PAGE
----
But Fassler’s practice extends far beyond just encounter with static architecture.
This psychogeographical method also records the literal practice of everyday life. Seen together, her mappings of the site in 2008, 2010 and 2014 evidence a continuing chain of “everydays”, showing what most architectural plans tend to omit (or, worse, misjudge): the way people actually interact with and use their built environment. And all minus hyper real renderings of shiny happy people holding lattes.
Instead, an explosion of graffiti, shop logos and stickers is overlaid with imagery that includes crowds and riot police, posters and placards, extracts from newspapers and information signs about U-Bahn upgrade works. Often the notations that appear alongside them pertain to a human scale reading of the city: the height of a stairwell being “my height + an arm” or a roof height that equals “me + 1 ½ metres”. Then there are the ephemeral elements which static visuals will always fail to capture: the temperature of the breezes than run through building passageways; the corners upon which the sound of squealing bike brakes is a particularly frequent occurrence; the smell of freshly butchered meat from a shop meeting the smell of newly mixed tar from the road works just outside.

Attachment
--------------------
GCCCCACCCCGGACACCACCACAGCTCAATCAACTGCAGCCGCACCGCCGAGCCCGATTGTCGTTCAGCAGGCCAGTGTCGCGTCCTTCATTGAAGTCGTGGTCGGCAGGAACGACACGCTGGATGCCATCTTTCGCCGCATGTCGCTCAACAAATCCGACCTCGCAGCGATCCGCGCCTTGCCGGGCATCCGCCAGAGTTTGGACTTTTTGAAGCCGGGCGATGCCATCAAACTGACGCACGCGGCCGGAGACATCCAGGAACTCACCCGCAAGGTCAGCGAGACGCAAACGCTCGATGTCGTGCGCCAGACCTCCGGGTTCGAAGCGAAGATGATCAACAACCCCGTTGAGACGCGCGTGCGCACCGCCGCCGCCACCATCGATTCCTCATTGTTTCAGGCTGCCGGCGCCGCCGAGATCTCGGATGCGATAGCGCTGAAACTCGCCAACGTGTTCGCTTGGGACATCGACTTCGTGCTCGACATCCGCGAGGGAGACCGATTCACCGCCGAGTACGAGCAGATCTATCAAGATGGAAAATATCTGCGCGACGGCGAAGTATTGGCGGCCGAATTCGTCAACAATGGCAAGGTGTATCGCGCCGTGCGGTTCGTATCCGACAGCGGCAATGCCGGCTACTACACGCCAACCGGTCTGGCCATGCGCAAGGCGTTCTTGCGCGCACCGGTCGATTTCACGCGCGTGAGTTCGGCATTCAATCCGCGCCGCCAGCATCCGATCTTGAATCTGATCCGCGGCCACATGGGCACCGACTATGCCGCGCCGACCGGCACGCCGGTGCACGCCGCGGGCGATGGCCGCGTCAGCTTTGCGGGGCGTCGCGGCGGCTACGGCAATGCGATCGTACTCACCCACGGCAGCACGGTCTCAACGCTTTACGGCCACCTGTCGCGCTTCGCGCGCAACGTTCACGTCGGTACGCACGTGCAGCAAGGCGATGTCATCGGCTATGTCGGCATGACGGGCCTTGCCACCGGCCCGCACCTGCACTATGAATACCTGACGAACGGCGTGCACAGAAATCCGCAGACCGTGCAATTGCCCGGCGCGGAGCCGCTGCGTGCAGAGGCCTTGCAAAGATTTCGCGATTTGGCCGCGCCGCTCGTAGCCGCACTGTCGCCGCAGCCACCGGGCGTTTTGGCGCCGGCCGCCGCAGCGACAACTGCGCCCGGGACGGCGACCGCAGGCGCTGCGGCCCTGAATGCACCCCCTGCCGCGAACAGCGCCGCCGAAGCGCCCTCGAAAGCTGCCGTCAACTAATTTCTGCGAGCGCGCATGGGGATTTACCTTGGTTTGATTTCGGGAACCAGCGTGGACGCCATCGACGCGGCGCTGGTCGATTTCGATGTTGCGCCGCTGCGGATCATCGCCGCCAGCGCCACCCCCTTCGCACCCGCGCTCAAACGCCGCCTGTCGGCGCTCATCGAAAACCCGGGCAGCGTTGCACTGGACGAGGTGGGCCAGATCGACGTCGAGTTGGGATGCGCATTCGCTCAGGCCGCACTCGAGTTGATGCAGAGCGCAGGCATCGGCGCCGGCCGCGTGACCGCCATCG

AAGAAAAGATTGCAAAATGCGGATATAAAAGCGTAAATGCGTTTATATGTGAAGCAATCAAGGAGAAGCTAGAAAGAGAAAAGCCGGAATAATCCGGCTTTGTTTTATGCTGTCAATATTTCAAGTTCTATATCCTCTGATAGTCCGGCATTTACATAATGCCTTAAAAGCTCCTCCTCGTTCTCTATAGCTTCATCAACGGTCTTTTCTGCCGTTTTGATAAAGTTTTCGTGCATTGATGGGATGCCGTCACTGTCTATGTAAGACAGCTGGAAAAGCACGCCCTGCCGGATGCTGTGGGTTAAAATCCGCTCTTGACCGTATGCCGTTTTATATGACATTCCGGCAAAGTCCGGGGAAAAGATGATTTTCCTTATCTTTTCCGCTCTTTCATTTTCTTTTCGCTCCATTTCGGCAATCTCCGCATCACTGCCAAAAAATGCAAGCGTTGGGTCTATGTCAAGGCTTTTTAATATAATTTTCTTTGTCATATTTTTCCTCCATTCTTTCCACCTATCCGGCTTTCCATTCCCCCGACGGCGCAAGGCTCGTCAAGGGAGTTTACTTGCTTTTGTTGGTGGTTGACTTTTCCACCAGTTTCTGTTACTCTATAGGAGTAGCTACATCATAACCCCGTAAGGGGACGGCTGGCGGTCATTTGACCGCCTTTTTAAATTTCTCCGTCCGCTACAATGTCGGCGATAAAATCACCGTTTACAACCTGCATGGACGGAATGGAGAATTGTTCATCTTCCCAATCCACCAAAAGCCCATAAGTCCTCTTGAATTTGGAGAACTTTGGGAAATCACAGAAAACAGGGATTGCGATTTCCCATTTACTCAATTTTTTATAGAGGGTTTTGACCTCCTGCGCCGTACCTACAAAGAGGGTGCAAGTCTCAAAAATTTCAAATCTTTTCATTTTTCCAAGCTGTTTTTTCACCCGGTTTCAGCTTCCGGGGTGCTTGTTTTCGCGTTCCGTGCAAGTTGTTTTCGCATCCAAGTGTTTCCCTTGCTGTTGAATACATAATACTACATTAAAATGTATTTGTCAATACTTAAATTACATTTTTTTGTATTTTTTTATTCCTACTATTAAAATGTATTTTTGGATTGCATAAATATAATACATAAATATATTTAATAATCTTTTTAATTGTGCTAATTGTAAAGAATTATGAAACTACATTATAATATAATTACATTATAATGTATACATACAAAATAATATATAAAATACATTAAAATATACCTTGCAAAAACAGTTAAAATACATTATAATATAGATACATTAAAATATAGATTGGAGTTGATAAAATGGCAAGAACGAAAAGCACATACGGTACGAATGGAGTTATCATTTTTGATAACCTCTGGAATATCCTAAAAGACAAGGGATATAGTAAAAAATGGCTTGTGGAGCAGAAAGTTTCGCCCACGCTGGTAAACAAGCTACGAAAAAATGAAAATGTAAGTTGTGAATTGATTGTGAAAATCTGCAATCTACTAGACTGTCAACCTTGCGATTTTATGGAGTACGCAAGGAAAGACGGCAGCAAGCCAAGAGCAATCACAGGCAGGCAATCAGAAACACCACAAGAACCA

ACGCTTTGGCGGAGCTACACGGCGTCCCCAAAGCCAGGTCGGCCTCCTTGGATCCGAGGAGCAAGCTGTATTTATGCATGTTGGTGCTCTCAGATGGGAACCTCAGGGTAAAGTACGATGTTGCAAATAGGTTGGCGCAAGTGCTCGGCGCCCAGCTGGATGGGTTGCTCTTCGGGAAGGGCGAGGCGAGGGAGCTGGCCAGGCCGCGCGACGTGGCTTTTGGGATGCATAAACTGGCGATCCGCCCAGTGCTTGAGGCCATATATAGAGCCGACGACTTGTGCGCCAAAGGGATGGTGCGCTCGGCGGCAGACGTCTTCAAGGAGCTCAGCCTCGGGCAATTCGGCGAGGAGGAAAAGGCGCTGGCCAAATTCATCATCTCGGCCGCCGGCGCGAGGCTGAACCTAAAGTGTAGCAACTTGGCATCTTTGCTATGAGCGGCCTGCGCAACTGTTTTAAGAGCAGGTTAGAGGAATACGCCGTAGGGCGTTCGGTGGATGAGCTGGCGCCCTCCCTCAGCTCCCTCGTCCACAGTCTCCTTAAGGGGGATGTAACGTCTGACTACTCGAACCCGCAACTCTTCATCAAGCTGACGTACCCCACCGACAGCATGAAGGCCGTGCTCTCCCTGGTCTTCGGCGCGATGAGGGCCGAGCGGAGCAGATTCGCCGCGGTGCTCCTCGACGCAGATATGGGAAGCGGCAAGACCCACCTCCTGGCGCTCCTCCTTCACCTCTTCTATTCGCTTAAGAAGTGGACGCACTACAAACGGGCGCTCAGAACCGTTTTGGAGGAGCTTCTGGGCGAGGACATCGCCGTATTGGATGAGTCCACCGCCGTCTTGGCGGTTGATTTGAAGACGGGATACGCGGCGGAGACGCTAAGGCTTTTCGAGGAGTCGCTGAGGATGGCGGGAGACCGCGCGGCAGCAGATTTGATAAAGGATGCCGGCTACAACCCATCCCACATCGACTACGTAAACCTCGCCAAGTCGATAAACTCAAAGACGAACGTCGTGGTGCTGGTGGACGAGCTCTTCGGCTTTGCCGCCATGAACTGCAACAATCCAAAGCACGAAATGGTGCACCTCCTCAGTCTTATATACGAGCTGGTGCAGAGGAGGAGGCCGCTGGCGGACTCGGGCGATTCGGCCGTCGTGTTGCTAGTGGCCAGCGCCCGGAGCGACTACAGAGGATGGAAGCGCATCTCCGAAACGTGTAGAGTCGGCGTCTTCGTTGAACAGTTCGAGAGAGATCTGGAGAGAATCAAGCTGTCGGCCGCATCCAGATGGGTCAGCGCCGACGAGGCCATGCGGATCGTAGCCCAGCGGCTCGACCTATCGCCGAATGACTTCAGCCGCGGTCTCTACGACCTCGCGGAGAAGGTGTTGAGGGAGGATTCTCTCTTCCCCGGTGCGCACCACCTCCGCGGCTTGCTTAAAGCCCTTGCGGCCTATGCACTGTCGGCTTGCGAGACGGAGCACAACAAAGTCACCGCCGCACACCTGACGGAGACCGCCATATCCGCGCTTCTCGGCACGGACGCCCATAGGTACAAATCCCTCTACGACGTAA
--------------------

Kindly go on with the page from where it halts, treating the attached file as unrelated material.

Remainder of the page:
Other processes that can be equally elusive to grasp as they unfold in real time also become visible in this way; gentrification being a perfect example, best signified by the appearance of certain fonts, not to mention the shift from German to English or Turkish seen across many of the signs.
The information contained is undoubtedly disorientating if taken all at once. But by zooming on specific sections, one is able to see where the overlaps happen and how these at-first-sight dissonant elements actually accommodate – even compliment – one other. The effect is a perfect mirror of what is it to actually experience the place in person: this is the noise of Kotti, the sound and vision of a place and its politics. In short, all the stuff that came after the architecture. As if to underline the effect, Fassler has also produced carboard models of the site (scale: 1 footstep = 3cm cardboard) which show these publicly accessible areas minus their public; the contrast with their cartographical counterparts could not be more stark.
Korzybski’s famous dictum resulted from his theorising about the verb “to be” and its relationship to the concept of identity. Following his lead, there is perhaps no more appropriate method than Fassler’s psychogeographical mapping when it comes to chronicling the city famously described in 1910 by art critic Karl Scheffler as “condemned forever to becoming and never to being”.
Further reading: For more drawing – as activity, tool and just plain beautiful image – amble through uncube Issue No.42: Walk the Line.